How to Run Spark on Hadoop, Some tips to Consider ?

How to Run Spark on Hadoop, Some tips to Consider

Hadoop has been around since a long time back, although not so long, but it has taken the market by storm. Almost every industry is adapting to this latest big data solution to analyse, process and execute a huge amount of data for better insights and profitability.

 

More and more customers have started running Spark on Hadoop. This leads to some common problems that may face later. These challenges may seem to be hard for them to tackle, but we are here to assist. To help organizations tackle such situations, we have started spreading awareness through our blogs that will give tips and tricks to easily getting up and running on Spark and curbing overall time to value.

 

Our main focus is on Spark running on Hadoop, but here is one question, which versions are the best ones? As both of these solutions continue to evolve with time, it becomes important to run relatively latest versions of both so as to gain maximum benefits.

For this blog we have assumed that we are working in an environment of Spark 1.2.1 which is running on Hadoop 2.4.1 version.

The standard Hadoop installations involve an edge or gateway node which in other words is called workbenches. These workbenches are used to access the Hadoop command line tools along with Spark. The Hadoop administrator should look after or can say maintain the software on the workbenches along with the installation of Spark. We imagine that the installation of Spark has already been done on that particular node and your local laptop for debugging purposes.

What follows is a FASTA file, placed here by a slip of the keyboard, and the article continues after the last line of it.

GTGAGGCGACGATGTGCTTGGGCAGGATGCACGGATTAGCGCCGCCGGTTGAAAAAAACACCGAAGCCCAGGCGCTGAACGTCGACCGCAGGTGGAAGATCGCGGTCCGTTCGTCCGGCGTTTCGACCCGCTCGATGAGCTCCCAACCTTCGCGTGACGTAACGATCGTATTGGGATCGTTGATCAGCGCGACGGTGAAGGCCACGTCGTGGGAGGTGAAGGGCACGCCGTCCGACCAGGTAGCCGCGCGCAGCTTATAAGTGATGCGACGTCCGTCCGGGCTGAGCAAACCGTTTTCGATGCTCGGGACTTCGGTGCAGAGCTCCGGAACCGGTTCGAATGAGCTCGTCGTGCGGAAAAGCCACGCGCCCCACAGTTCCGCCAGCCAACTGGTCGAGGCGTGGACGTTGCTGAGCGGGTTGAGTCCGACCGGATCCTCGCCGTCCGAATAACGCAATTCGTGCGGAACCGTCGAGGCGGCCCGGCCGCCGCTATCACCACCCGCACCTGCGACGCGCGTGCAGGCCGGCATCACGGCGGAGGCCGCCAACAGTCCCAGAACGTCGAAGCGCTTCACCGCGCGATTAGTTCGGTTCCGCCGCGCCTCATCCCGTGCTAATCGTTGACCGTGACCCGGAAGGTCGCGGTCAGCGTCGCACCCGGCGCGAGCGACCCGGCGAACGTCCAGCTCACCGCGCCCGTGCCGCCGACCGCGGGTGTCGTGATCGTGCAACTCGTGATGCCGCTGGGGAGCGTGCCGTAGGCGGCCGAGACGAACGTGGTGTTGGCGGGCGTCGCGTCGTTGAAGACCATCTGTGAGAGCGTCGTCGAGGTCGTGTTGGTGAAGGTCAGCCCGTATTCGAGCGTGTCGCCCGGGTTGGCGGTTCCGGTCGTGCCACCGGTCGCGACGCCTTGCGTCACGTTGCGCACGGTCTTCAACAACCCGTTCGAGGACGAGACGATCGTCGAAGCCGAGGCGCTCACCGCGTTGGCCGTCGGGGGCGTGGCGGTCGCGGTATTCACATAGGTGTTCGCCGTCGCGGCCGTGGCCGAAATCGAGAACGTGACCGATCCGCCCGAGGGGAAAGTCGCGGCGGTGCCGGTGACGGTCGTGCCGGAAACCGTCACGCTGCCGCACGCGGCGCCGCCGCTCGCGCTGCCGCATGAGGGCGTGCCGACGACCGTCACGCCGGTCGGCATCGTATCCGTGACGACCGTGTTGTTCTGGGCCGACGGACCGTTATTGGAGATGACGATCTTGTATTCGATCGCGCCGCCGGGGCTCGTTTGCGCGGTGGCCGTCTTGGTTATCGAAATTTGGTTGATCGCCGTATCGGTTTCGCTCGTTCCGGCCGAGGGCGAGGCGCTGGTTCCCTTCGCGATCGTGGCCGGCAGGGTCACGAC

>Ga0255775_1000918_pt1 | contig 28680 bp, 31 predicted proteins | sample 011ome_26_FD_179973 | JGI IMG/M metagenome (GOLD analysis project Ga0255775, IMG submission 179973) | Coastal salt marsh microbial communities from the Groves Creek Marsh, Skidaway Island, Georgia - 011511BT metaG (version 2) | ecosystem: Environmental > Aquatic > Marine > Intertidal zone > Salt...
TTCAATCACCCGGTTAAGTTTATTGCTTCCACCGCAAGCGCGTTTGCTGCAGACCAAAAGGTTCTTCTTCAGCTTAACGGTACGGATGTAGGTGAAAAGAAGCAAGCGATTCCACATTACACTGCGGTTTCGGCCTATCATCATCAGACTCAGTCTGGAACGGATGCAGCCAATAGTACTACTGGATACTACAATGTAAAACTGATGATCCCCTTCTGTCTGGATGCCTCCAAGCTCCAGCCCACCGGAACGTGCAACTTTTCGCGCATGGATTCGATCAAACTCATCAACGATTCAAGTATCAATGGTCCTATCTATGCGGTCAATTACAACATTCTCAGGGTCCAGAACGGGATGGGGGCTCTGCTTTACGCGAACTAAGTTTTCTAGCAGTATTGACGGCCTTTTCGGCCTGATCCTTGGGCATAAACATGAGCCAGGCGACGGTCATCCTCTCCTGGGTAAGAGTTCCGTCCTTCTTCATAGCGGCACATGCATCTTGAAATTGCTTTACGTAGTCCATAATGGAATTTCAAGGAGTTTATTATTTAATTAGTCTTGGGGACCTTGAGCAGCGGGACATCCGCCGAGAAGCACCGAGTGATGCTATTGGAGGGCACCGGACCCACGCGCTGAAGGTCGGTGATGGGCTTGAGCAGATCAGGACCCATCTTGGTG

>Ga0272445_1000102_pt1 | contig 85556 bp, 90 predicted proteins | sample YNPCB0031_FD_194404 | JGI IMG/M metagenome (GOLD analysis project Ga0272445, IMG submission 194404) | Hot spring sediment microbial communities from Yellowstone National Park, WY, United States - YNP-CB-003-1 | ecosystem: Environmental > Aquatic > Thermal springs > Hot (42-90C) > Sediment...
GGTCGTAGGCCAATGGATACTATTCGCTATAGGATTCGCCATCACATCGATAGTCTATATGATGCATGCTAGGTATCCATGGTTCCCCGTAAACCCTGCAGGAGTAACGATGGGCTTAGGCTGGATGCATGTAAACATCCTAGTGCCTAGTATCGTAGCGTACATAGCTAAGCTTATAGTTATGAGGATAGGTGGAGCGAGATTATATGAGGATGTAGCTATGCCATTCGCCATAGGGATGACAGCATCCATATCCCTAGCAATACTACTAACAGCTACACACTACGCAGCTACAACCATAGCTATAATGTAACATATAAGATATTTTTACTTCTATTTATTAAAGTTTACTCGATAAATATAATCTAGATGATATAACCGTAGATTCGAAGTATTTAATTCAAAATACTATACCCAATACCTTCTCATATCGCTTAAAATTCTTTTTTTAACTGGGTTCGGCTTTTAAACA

Once it is up and running together with Hadoop, you can launch it using any of these three modes including yearn client, local or yarn cluster.

Local mode: This rolls out a single Spark shell along with every Spark component running within the same JVM (Java Virtual Machine). This is really good for debugging processes on your laptop or a workbench. Below is given the example of how you’d invoke Spark in the local mode.

cd $SPARK\\_HOME

./bin/spark-shell

Yarn-cluster: The Spark driver runs under the Hadoop cluster in the form of a YARM Application Master & spins up Spark executer under Yarn containers. This helps spark applications to run under the hadoop cluster and and become absolutely decoupled from the workbench. This is used just for job submission task.

Here we have discussed an example:

cd $SPARK\\_HOME

./bin/spark-submit --class org.apache.spark.examples.SparkPi --master yarn –deploy-mode cluster --num-executors 3 --driver-memory 1g --executor-memory 2g --executor-cores 1 --queue thequeue $SPARK\\_HOME/examples/target/spark-examples\\_*-1.2.1.jar

Kindly note that in the above showed example, the queue option has been used to specify the Hadoop queue to which it submits the application.

 

Yarn-client: The Spark driver runs itself on the workbench with the help of Application Master operating in a reduced form or role. It just requests resources from Yarn to make sure the spark workers stay in the Hadoop cluster under YARN containers. This helps for an interactive yet user-friendly environment with distributed tasks or operations.

Below is given an example of invoking spark in above stated mode and making sure it picks up the Hadoop LZO codec.

cd $SPARK\\_HOME

bin/spark-shell --master yarn --deploy-mode client --queue research --driver-memory 512M --driver-class-path /opt/hadoop/share/hadoop/mapreduce/lib/hadoop-lzo-0.4.18-201409171947.jar

There are three Spark modes as we have said above and these three have different use cases. Local & yarn-client modes specifically launch spark shells where one can type Scala commands and code on the go.

 

This helps initial, exploratory development. The usage of computing power differentiates these two nodes. Local mode limits the Spark framework to one’s laptop only, while the yarn-client mode takes commands from the shell but rolls out the actual computing to the Spark executors that run on nodes within your cluster. At certain points, the experiment workflow of yours will combine into a Scala program.

 

You can build a self-contained Spark application package out of the Scala program that can be rolled out through spark-submit in yarn-cluster mode to run it on the cluster.

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